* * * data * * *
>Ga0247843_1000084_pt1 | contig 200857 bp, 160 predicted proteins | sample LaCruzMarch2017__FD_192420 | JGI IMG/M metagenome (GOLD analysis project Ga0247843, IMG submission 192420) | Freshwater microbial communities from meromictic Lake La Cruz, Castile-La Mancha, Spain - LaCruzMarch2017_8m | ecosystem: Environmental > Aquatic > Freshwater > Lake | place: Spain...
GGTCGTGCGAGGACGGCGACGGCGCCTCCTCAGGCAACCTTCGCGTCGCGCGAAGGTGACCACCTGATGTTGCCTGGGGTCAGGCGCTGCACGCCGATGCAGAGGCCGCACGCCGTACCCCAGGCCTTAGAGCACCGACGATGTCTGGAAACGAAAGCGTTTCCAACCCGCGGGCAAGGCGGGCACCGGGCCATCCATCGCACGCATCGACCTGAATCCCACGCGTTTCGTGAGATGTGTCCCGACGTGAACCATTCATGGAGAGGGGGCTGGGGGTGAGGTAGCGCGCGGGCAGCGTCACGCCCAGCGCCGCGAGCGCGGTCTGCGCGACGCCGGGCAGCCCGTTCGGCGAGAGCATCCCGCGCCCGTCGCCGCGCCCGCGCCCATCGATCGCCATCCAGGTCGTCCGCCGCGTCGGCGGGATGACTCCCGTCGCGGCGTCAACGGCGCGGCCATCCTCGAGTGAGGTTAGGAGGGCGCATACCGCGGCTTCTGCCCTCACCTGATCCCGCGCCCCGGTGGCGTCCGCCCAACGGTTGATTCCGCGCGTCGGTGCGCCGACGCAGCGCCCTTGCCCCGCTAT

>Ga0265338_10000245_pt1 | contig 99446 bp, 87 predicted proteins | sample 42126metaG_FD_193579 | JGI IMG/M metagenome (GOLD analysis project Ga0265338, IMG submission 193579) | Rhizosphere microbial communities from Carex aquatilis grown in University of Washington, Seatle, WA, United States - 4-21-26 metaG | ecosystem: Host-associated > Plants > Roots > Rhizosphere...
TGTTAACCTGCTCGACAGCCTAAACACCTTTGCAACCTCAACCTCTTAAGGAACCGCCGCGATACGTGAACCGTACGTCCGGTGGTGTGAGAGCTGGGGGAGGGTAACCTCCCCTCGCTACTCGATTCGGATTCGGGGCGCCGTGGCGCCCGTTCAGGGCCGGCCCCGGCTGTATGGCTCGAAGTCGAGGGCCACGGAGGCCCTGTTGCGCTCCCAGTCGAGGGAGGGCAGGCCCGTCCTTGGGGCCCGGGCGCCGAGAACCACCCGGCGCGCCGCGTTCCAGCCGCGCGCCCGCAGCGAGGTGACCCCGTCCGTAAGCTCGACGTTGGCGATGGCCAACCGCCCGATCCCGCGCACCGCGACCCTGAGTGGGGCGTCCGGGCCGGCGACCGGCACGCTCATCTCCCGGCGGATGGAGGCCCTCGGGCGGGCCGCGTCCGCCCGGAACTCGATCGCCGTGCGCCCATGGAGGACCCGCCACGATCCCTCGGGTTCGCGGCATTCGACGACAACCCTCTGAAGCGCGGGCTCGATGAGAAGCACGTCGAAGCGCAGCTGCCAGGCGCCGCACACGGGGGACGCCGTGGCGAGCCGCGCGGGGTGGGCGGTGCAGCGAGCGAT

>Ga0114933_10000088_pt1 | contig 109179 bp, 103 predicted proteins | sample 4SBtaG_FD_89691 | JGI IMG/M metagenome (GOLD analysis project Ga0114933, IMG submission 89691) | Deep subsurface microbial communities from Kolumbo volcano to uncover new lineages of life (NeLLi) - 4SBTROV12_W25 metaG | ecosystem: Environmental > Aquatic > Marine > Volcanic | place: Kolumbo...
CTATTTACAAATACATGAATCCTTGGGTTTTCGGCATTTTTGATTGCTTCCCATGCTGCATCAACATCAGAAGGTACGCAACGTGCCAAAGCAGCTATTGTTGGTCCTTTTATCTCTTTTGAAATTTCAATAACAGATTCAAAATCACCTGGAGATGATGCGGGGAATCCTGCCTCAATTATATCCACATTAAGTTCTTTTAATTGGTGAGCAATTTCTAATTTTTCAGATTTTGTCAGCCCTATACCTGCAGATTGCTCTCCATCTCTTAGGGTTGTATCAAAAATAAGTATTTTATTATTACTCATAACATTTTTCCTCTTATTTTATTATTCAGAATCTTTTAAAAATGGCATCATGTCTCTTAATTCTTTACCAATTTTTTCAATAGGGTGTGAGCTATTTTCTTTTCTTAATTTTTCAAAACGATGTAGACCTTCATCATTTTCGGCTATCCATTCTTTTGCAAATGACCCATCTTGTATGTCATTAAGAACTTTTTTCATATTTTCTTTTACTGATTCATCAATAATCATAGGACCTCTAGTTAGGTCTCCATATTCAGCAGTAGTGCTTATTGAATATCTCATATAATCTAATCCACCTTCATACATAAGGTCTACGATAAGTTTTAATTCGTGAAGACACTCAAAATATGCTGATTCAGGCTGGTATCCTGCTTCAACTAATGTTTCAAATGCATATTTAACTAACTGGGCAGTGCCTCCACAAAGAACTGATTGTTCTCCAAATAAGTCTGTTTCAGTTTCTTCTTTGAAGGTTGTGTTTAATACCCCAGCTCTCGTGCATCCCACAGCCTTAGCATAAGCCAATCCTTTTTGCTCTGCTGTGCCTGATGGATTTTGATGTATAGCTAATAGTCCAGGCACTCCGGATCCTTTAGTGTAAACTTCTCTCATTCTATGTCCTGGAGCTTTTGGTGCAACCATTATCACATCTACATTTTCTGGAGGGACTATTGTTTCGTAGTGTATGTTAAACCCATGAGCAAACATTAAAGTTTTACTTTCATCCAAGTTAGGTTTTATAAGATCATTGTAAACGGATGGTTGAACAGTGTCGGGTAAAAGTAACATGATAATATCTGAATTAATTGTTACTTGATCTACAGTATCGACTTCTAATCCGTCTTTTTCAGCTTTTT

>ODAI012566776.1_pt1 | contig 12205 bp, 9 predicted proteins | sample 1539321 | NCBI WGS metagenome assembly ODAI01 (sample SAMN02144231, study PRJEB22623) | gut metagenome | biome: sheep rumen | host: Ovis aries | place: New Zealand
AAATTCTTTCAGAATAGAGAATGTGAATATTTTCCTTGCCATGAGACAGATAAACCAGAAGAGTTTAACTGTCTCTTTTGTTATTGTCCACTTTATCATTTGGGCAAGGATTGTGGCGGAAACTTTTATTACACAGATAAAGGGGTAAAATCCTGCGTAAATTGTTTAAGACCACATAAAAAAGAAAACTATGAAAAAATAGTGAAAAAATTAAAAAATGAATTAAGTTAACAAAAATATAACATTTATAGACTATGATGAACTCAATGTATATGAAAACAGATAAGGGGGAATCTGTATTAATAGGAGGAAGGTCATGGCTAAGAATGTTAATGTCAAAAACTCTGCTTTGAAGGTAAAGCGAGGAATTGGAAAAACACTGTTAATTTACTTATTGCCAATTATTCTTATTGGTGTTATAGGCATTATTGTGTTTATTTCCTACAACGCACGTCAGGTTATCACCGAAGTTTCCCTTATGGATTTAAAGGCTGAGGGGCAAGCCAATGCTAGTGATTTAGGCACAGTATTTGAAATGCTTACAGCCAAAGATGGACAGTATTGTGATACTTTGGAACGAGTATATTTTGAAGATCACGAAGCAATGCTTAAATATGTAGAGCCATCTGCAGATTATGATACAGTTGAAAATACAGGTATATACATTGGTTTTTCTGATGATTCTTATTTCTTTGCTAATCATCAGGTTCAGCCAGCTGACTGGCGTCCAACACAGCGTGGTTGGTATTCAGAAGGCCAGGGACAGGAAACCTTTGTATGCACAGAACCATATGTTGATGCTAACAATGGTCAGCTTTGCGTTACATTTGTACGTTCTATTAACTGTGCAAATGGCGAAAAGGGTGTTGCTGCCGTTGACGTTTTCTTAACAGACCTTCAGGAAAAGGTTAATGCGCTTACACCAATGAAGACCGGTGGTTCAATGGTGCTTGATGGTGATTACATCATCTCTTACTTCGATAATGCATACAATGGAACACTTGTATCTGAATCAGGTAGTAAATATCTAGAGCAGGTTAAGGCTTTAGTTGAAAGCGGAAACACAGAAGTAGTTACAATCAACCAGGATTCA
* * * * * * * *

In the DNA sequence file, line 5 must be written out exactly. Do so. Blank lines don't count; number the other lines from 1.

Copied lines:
>Ga0114933_10000088_pt1 | contig 109179 bp, 103 predicted proteins | sample 4SBtaG_FD_89691 | JGI IMG/M metagenome (GOLD analysis project Ga0114933, IMG submission 89691) | Deep subsurface microbial communities from Kolumbo volcano to uncover new lineages of life (NeLLi) - 4SBTROV12_W25 metaG | ecosystem: Environmental > Aquatic > Marine > Volcanic | place: Kolumbo...